"Lady"--even those callous enough not to care about the price they had to pay didn't seem to gain enough to make it worthwhile. They gained the same kind of power in the town that Potter had in the town from It's a Wonderful Life, but it didn't seem like the kind of power that would be enhanced by magic.

My other criticism is with the emotional ties--while the reader (who has the benefit of seeing scenes with other characters where Jack is not present) can tell that Clive, Anders, and Wendy are good guys, it seems to take Jack over half the book to come to that conclusion. Once he does, the action is going full-steam, and I find it hard to believe that he has as much time to get to know and love them as he does at the end.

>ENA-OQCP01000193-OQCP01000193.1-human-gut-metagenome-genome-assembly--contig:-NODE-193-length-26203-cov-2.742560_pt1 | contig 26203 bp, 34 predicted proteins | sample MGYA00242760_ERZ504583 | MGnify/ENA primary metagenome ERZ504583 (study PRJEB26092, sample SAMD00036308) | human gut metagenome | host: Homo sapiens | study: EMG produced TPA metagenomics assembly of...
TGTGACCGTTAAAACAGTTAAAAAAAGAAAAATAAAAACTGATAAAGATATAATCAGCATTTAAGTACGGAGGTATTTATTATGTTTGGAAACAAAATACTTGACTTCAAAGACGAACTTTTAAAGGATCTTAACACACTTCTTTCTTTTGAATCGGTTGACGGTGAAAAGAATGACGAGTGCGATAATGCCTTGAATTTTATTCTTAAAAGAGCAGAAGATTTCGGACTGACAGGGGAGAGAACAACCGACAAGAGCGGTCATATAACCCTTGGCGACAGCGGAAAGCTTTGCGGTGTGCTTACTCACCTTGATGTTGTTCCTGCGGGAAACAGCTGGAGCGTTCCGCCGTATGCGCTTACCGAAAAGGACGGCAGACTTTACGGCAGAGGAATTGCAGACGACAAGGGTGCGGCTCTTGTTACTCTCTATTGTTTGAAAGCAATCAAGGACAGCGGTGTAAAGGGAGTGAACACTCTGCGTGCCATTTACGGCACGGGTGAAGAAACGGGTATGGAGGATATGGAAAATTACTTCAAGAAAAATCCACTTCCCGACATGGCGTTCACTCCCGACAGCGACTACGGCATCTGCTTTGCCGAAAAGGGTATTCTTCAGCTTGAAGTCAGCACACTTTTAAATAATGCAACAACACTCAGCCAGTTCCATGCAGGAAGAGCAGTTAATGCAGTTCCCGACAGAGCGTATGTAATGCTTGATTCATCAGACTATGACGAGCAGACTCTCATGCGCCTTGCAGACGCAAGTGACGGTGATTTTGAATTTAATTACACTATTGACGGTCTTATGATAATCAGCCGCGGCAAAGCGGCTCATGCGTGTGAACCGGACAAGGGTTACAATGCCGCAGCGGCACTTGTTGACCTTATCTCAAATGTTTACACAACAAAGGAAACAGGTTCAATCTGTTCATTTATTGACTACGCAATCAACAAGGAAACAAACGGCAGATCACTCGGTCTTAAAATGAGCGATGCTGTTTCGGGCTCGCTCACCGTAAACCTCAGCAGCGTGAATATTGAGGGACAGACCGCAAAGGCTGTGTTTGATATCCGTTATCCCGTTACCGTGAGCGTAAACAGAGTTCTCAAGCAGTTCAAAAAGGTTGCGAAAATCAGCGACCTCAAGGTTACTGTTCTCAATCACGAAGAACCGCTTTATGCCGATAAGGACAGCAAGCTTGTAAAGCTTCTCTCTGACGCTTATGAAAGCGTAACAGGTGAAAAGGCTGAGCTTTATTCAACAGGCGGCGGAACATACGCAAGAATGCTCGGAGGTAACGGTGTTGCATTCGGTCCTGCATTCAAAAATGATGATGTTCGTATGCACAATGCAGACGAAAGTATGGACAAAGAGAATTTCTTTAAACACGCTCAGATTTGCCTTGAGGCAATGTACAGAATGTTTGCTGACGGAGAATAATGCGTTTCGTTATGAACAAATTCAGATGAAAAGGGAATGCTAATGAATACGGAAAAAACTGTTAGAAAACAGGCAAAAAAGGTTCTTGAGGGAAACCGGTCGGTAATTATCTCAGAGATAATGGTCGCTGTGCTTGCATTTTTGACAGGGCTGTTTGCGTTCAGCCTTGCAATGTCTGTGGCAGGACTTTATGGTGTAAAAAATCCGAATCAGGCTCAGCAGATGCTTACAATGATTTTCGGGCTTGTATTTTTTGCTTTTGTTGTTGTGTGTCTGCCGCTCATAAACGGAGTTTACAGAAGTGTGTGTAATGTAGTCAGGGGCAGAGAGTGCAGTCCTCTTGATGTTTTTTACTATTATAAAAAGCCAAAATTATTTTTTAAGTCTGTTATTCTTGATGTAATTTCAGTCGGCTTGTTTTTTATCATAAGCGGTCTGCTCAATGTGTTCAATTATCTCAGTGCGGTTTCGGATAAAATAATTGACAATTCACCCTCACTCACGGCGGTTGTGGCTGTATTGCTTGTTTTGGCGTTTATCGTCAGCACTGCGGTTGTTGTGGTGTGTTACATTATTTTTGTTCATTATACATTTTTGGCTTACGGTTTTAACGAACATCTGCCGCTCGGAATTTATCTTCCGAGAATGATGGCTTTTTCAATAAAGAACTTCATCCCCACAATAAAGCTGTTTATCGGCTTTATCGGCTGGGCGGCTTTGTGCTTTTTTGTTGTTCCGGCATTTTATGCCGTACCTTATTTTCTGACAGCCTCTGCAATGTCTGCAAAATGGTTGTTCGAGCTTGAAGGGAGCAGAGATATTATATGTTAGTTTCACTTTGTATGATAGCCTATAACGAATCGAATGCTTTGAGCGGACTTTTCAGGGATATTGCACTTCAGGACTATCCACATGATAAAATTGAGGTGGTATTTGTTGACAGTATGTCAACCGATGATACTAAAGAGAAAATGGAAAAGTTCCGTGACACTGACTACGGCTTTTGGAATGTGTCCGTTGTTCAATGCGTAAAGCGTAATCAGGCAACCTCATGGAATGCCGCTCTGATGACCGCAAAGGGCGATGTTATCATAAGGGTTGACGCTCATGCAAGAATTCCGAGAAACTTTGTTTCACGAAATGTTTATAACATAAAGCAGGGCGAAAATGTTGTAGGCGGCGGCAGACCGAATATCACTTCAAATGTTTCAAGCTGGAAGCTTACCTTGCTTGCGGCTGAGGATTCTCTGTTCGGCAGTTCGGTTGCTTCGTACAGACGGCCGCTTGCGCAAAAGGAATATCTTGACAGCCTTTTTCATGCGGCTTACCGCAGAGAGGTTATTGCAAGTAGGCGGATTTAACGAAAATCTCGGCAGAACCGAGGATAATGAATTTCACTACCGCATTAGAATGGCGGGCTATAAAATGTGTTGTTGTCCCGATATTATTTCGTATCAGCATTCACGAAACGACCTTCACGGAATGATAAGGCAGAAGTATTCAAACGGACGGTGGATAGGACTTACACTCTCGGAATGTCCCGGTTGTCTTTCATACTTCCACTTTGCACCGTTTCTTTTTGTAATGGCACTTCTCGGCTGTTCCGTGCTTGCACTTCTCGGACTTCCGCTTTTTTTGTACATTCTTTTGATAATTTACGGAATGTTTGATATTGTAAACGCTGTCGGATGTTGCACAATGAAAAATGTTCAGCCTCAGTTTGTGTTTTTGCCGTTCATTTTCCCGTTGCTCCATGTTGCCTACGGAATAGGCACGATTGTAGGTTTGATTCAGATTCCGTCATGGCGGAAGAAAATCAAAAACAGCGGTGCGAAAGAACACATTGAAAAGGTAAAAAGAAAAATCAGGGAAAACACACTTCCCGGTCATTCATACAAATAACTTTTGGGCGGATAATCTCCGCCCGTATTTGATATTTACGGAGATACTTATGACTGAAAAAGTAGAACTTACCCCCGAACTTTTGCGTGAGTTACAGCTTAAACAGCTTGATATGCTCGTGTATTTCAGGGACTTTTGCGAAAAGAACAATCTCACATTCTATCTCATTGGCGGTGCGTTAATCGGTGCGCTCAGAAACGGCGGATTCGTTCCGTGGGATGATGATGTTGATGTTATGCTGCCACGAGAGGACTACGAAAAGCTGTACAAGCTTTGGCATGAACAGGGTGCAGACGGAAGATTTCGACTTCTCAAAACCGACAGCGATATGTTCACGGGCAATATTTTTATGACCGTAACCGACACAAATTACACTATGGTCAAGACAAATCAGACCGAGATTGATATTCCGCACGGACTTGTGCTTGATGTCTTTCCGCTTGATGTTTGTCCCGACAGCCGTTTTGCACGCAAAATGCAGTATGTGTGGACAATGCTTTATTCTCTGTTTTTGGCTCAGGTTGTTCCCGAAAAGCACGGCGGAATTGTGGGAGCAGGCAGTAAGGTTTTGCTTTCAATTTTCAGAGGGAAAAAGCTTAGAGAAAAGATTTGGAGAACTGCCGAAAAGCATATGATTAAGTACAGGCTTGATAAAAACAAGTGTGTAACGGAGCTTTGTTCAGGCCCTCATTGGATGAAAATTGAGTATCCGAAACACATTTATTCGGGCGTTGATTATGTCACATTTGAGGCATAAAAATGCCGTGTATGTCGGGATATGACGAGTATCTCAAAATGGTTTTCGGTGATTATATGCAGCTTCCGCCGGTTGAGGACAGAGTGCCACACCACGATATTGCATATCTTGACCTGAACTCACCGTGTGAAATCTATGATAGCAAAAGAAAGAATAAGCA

Despite those criticisms, the book was an enjoyable read. I particularly like that even the bad guy has a sympathetic side. I would have liked to learn more about what happens to Mr. Perkins (a crony of the Avery's)--he seemed poised to make a moral turnaround.
Finally, the book ended well but not completely happily--this was impressively done, even more so given that it's a children's book (which I think makes such an ending harder).

Madeline's RescueMadeline's Rescue by Ludwig Bemelmans

My rating: 4 of 5 stars